Campus sustainability efforts recognized by Sierra Club
Aug. 27, 2010 -- SF State has been recognized by the Sierra Club as one of America's 100 greenest colleges. In the environmental organization's fourth annual "Cool Schools" survey, colleges were ranked according to their sustainability efforts in 10 categories. SF State placed 69th on the list and excelled in the areas of waste management, transportation and administration.
The campus has a long tradition of recycling and currently diverts 76 percent of its waste away from landfills, a rate which exceeds standards set by the City of San Francisco. "Composting has helped us decrease a huge amount of waste and is definitely reflected in our Cool Schools ranking," said Caitlin Steele, sustainability programs manager. In addition to the compost bins in the Student Center and the dorms, the campus is developing a three-bin system with compartments for trash, compost and recycling. These will soon be introduced on the quad and other open spaces on campus, and in academic buildings.
Contributing to the University's high rating for sustainable transportation were a variety of methods that have successfully encouraged the use of public transportation and walking/cycling to campus, for example the SF State shuttle between the campus and Daly City BART station and the new bike lane connecting the main campus with Stonestown mall.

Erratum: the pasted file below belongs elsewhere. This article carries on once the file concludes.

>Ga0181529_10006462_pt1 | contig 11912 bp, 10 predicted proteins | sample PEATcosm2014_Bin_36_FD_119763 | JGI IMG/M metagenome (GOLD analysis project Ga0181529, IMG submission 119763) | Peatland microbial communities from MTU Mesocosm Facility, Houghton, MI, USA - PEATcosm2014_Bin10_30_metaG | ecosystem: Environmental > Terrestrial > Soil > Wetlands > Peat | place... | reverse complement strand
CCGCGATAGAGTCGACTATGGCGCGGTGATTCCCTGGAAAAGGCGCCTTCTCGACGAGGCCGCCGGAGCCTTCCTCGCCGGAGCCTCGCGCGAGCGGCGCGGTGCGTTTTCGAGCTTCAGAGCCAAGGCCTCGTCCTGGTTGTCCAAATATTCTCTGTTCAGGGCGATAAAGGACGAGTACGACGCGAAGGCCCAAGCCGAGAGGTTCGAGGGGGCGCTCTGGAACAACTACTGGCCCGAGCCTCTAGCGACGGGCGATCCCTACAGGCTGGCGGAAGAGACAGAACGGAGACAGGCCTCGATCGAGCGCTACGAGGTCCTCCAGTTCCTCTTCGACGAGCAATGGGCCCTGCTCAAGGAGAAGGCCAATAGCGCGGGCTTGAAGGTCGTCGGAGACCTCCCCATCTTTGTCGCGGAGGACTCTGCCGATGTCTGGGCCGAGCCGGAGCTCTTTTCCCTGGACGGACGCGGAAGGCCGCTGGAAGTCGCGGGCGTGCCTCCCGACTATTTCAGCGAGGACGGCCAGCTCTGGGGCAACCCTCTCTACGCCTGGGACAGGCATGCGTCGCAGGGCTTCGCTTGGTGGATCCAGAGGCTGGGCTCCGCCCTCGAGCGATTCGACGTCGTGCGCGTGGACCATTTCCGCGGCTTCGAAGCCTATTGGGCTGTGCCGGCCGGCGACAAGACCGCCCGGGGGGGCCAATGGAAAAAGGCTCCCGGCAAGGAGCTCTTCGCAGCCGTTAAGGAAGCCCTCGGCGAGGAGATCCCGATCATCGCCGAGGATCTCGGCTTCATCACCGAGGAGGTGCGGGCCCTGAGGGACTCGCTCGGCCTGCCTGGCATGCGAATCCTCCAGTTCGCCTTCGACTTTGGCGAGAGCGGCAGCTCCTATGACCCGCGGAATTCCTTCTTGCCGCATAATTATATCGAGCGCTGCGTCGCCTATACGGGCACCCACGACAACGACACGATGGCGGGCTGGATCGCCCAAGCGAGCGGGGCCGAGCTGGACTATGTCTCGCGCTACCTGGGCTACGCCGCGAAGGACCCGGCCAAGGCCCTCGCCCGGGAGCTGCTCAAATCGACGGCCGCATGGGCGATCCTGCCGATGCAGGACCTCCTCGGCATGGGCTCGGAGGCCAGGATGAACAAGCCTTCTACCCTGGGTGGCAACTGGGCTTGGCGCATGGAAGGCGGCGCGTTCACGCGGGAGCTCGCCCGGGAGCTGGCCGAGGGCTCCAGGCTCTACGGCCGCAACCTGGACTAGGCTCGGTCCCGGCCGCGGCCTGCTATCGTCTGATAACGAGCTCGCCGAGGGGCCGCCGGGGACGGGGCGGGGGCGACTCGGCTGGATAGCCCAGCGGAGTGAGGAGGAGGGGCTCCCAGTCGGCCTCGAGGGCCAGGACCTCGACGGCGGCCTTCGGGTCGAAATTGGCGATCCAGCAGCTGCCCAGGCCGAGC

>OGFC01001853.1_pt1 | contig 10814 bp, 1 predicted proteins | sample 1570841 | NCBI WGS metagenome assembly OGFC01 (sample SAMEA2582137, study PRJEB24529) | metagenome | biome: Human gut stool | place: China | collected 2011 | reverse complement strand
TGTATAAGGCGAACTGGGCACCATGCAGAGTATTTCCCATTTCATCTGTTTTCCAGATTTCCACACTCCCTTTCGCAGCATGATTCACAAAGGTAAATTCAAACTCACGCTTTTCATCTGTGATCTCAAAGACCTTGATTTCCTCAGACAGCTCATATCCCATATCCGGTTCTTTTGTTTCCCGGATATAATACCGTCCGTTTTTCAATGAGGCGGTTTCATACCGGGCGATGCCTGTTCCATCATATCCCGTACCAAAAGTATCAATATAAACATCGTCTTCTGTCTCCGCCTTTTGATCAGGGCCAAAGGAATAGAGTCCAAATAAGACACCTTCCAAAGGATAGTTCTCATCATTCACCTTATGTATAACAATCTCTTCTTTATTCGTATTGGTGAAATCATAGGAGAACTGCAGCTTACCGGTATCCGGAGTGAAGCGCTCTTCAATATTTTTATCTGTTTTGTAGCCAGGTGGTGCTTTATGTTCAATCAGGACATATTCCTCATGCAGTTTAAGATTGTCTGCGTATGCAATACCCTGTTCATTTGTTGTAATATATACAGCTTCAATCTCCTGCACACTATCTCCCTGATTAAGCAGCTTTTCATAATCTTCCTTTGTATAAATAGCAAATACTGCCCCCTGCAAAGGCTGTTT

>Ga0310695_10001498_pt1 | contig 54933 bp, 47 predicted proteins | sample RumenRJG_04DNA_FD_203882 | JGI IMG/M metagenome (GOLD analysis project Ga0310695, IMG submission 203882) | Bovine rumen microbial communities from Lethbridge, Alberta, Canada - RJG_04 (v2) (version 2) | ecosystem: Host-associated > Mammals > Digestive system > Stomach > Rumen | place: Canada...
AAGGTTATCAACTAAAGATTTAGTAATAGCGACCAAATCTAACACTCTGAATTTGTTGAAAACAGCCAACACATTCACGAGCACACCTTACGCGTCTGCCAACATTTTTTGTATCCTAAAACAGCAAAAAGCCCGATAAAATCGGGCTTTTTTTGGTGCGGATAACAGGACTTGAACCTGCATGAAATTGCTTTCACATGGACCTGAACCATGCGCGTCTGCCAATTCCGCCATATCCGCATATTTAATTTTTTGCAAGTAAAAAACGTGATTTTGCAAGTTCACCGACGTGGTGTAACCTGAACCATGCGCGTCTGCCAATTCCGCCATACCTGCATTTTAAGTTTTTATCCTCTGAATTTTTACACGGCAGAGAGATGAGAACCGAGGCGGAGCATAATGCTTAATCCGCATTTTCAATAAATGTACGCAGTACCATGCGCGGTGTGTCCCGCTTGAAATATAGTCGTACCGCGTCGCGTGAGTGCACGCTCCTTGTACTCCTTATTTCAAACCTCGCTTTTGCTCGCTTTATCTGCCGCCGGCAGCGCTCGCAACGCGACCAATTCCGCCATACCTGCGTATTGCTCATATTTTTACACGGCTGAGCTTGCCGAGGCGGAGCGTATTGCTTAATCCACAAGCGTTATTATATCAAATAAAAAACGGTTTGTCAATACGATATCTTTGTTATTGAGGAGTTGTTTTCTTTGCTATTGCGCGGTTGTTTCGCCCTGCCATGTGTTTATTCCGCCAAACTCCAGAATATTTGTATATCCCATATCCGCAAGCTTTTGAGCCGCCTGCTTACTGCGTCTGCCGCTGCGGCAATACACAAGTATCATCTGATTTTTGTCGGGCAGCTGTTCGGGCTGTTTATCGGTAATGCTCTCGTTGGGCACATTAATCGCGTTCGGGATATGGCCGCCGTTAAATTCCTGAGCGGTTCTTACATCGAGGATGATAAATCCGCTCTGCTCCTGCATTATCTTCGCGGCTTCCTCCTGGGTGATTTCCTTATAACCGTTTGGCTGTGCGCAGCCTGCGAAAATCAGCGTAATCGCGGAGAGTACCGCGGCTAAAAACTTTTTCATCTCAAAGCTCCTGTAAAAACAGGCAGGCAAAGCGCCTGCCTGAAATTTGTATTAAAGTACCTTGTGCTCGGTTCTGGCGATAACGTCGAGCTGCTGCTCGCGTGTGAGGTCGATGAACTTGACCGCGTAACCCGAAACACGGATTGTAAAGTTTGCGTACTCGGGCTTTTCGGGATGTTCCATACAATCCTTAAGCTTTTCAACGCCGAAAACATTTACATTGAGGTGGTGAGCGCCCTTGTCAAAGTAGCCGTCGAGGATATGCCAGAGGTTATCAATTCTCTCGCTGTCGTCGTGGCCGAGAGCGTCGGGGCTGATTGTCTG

SF State's placement in the top 100 green colleges also reflects the way sustainability has been institutionalized by the Administration. In 2007, President Robert A. Corrigan signed the American College and University Presidents’ Climate Commitment (ACUPCC), spurring a number of sustainability initiatives including a greenhouse gas inventory and a recently completed climate action plan. In 2008, SF State founded the Campus Sustainability Committee, which brings together students, faculty, staff and administrators and is co-chaired by Provost Sue Rosser and Executive Vice President of Administration and Finance Leroy Morishita.
"This ranking is the result of much hard work by many parties on campus, including a commitment to sustainability at the very highest level," said Carlos Davidson, associate professor of environmental studies and a member of the campus sustainability committee. "It's a great recognition but when it comes to sustainability, we must remember that there is always more to be done."
This latest ranking from the Sierra Club follows SF State's inclusion in the Princeton Review's list of the nation's top 286 environmentally-responsible colleges.
For more information about sustainability at SF State, visit: www.sfsu.edu/~sustain/index.html
For more information about the Sierra Club's rankings, visit: www.sierraclub.org/sierra/201009/coolschools/default.aspx
-- Elaine Bible
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